Monday, December 04, 2006

Won/Lost Ones

(Jay-Z Won/Jay-Z Lost)


If it isn't already apparent, I'm very interested in the intersection of Hip-Hop, Economics, & Society. For that reason, Rocafella Records always stood out as an example of the bridge between good business and quality art. No matter where you stood on the subject matter, it was obvious that there was care & effort put into Jay-Z's music. As far as business practices, RR always seemed to see beyond the pitfall and traps of HH economics (e.g. Demanding true ownership vs. Being the owner of a "vanity" label).

However, by the time the play ended, Jay, Biggs, & Dame broke up, the music started to suffer, and RR served as yet another example of HH relationships gone bad.

What Happened?

Well in a nutshell, Jay-Z won & Jay-Z lost. Below, I will explain how he could do both at the same time.

How Jay-Z Won
When RR first broke up, I looked at the conflict as 2 different business styles, with Jay leaning towards corporate partnerships & Dame charting a course of serial entrepreneurship. At that time, I saw the differences as surface. Now, we know the cause was precipitated by Jay feeling that Dame's business whims (signing everyone w/ pulse, a foray into movies, buying pro-keds) were destroying the brand. Additionally with Steve (Puffy don't break my neck) Stoute at his side, Jay began moving into uncharted waters as far as HH, Marketing, & Brand Identity, Jay didn't have as much need for the aggressive, loud-talking Dash. One other thing that put the nail in the coffin was that many of Jay's business partners (Stoute, Lyor Cohen) weren't too fond of the way that Dash got busy.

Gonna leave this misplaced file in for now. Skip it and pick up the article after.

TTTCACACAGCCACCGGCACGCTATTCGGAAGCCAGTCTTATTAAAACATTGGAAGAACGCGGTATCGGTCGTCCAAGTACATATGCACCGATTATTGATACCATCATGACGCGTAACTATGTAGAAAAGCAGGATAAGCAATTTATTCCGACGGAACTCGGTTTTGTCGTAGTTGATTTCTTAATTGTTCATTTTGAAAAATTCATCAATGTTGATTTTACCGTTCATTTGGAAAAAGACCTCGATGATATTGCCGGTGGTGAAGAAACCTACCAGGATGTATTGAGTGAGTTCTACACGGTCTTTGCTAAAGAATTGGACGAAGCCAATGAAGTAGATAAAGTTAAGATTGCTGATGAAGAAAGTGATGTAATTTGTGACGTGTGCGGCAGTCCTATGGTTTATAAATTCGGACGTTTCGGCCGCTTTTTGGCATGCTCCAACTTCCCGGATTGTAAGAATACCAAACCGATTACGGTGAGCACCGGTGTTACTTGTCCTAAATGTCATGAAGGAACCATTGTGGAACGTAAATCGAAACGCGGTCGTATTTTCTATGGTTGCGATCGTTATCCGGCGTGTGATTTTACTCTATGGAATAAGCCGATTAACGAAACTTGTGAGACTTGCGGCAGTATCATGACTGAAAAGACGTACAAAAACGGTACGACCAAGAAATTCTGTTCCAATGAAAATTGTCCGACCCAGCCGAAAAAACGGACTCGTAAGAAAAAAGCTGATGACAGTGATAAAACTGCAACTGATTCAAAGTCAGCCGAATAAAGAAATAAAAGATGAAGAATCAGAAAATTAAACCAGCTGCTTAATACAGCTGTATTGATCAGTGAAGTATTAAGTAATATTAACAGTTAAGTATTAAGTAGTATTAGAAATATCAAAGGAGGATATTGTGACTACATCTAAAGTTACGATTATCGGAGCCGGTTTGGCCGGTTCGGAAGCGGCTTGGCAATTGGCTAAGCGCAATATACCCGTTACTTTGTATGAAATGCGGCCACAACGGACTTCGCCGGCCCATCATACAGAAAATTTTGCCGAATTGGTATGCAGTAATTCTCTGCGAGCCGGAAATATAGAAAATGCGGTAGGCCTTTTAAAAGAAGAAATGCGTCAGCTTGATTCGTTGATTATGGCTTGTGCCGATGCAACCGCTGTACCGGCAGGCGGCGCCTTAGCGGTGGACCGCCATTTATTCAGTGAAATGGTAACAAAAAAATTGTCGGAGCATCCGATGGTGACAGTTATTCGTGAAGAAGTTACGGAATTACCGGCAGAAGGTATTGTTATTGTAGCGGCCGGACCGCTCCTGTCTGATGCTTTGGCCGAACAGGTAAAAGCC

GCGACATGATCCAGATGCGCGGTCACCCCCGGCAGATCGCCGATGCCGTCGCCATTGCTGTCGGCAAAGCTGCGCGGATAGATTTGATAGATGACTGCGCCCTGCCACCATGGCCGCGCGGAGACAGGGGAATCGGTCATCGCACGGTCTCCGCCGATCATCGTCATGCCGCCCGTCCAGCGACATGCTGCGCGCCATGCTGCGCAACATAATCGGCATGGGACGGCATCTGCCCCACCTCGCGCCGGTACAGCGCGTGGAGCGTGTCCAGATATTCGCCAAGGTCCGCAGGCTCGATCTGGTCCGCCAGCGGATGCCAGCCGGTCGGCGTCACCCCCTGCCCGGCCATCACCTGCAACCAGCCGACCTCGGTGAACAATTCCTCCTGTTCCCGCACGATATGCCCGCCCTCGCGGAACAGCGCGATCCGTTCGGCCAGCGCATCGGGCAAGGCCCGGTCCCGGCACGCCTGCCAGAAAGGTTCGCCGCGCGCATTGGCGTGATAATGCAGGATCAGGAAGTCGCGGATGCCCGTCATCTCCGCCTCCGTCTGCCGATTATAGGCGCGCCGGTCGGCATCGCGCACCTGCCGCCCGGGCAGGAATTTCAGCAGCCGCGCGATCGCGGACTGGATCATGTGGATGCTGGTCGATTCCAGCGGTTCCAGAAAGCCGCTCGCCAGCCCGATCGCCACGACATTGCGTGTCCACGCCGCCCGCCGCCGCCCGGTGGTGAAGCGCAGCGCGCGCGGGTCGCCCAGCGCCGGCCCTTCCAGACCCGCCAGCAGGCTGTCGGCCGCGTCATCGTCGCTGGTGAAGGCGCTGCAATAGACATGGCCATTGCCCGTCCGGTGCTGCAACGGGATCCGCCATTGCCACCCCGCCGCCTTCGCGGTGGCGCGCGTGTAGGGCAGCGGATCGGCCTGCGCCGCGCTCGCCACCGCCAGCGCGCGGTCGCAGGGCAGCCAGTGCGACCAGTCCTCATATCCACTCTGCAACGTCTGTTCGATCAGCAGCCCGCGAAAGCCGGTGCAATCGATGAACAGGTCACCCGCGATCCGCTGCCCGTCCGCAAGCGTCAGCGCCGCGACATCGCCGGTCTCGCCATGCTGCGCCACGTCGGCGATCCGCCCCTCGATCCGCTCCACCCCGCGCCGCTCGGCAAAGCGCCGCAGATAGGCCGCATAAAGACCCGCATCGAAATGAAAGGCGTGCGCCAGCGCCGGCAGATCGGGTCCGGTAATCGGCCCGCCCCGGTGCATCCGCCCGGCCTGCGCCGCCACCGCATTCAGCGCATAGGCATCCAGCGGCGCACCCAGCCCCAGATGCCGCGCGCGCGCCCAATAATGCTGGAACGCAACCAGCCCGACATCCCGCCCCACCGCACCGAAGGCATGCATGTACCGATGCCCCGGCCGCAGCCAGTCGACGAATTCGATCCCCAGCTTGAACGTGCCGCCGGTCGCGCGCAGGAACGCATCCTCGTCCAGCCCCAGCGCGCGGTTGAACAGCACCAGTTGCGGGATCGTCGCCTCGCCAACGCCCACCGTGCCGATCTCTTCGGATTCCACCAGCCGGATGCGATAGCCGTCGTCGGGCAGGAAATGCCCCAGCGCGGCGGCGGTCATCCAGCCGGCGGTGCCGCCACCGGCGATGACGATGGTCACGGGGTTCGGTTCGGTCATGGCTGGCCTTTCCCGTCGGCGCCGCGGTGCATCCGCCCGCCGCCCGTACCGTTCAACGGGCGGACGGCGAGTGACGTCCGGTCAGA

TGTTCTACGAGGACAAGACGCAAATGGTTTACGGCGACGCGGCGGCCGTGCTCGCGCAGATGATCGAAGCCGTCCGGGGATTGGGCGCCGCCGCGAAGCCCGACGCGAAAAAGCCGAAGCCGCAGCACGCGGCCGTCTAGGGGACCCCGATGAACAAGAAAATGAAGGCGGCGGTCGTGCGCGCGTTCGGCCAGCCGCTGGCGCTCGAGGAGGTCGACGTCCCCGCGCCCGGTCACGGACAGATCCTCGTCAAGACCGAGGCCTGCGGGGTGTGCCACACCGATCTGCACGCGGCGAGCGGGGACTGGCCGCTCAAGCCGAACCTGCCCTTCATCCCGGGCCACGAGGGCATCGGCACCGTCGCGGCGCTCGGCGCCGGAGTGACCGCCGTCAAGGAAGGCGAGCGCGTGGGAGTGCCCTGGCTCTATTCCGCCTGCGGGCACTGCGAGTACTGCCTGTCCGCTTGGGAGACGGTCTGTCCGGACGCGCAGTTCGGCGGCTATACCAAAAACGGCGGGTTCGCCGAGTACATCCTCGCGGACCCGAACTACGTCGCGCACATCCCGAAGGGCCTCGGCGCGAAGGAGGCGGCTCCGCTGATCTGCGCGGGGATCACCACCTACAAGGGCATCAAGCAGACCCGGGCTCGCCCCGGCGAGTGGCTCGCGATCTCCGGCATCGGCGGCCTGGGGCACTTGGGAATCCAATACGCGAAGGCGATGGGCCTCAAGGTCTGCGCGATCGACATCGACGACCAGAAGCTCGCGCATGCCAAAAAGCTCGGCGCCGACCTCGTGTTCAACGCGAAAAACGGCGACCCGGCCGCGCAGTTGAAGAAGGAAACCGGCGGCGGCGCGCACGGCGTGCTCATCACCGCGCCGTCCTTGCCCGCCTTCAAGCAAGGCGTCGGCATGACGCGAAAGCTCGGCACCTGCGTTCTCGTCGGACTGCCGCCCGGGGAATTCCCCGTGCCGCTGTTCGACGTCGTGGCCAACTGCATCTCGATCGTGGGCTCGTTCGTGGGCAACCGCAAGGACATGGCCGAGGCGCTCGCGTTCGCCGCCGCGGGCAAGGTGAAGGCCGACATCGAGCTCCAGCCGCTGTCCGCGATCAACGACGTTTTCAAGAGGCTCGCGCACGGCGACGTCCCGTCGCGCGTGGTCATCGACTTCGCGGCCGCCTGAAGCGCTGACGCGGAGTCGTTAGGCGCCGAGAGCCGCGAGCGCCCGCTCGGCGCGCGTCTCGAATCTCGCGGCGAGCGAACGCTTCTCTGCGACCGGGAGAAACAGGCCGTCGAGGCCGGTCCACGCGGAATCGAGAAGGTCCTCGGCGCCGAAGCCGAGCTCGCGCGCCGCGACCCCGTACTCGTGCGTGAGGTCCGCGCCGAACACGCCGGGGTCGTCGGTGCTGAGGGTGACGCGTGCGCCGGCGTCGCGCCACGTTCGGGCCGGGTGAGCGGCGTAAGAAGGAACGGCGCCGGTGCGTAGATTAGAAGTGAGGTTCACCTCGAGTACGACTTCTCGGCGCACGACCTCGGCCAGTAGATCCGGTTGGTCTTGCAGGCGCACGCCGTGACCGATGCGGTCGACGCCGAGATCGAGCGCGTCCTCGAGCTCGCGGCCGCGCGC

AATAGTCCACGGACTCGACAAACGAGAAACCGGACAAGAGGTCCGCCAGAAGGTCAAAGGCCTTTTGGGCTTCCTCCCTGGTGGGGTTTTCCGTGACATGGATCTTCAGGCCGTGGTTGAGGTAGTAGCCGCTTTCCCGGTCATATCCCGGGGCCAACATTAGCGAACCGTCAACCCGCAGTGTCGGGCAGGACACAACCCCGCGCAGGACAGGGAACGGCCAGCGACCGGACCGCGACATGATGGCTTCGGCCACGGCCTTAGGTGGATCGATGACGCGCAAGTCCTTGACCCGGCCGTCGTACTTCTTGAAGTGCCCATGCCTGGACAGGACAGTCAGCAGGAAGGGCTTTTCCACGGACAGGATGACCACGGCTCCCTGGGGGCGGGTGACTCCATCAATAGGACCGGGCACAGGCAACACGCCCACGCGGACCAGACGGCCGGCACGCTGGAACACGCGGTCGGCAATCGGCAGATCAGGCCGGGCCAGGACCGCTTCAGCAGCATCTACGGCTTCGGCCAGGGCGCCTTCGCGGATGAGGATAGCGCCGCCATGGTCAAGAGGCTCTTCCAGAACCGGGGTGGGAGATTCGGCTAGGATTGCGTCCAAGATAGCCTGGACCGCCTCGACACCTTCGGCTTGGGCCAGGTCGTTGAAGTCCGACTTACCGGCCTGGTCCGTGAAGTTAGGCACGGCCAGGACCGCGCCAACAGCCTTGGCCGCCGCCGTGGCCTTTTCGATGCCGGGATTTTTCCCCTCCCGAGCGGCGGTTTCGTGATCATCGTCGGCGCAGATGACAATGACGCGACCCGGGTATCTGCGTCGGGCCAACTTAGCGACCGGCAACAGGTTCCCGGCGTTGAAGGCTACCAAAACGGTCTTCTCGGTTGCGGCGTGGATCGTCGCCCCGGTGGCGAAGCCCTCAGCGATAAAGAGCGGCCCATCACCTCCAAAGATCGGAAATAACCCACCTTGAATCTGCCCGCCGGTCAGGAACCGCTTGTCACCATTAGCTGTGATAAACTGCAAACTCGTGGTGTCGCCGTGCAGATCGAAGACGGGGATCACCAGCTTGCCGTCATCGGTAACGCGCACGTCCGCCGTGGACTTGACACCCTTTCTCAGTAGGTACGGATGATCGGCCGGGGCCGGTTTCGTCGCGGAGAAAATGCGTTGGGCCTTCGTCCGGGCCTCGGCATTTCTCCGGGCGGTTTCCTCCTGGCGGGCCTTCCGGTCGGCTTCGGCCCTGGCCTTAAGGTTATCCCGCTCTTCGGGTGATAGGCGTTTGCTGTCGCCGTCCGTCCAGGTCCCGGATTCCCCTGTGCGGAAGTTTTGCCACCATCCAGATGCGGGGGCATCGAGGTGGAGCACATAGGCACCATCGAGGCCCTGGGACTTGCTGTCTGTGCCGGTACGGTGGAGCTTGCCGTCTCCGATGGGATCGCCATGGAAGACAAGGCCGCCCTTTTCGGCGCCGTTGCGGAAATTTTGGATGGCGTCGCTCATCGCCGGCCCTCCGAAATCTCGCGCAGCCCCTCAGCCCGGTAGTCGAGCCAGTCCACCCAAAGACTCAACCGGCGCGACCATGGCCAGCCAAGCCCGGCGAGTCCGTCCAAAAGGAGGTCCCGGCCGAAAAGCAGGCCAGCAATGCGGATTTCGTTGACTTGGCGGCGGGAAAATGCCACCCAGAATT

When Jay-Z & friends threw Dash out of the matrix, I thought it was a pretty cold move to do to a person that you got paid with for the last 7 years. In reality, Dash was left without a home & without a identity due to being pushed out of RR. Most of the artists on Rocafella went with Jay, leaving Dash with Rell, Sizzla, & Beans (Who has since left dash). After being thrown under the bus, Dash tried to start his own thing, to no avail. Fast forward to 2006: Jay sells 700,000 units first week out, & Dash is more known for doing reality shows & stalking Jay. Also, for all those who are into this sort of thing, Jay's promo push is the last of the mohicans as far as the big corporate variety (More on Steve-o Stoute in another post). Right now, Jay is on top of the world, & Dash is most known for being bitter & his wife's budding fashion career. In this way, Jay won.

Jay Z Lost

Although Jay's on top of the world in one sense, in another way, he's tarnishing his legacy & image. Although Kingdom Come sold well, it will go down as one of his least well received albums from a critical perspective. When listening, you can't help but see the Jordan in him (post-Bulls,that is).

Kingdom Come finds Hov in a zone where he wants to show the world he's got it, b.u.t. make it look effortless at the same time. Instead of leaving when he (& his squad) were on top, he comes back to show that he's the best that ever did it (A title he's been chasing since HH memorialized Big as the best thing since the Hula Hoop). In this sense, I like to compare Jay/Mike with Bird. Bird knew when it was time to roll and did it gracefully, moving to the front office so that his career in basketball could take it's natural course. We don't have any Larry Legend's in HH because unfortunately, it's a bit too ego driven for that. Rapper are always forced out after their prime by a new generation (HH eats it's young & it's elders).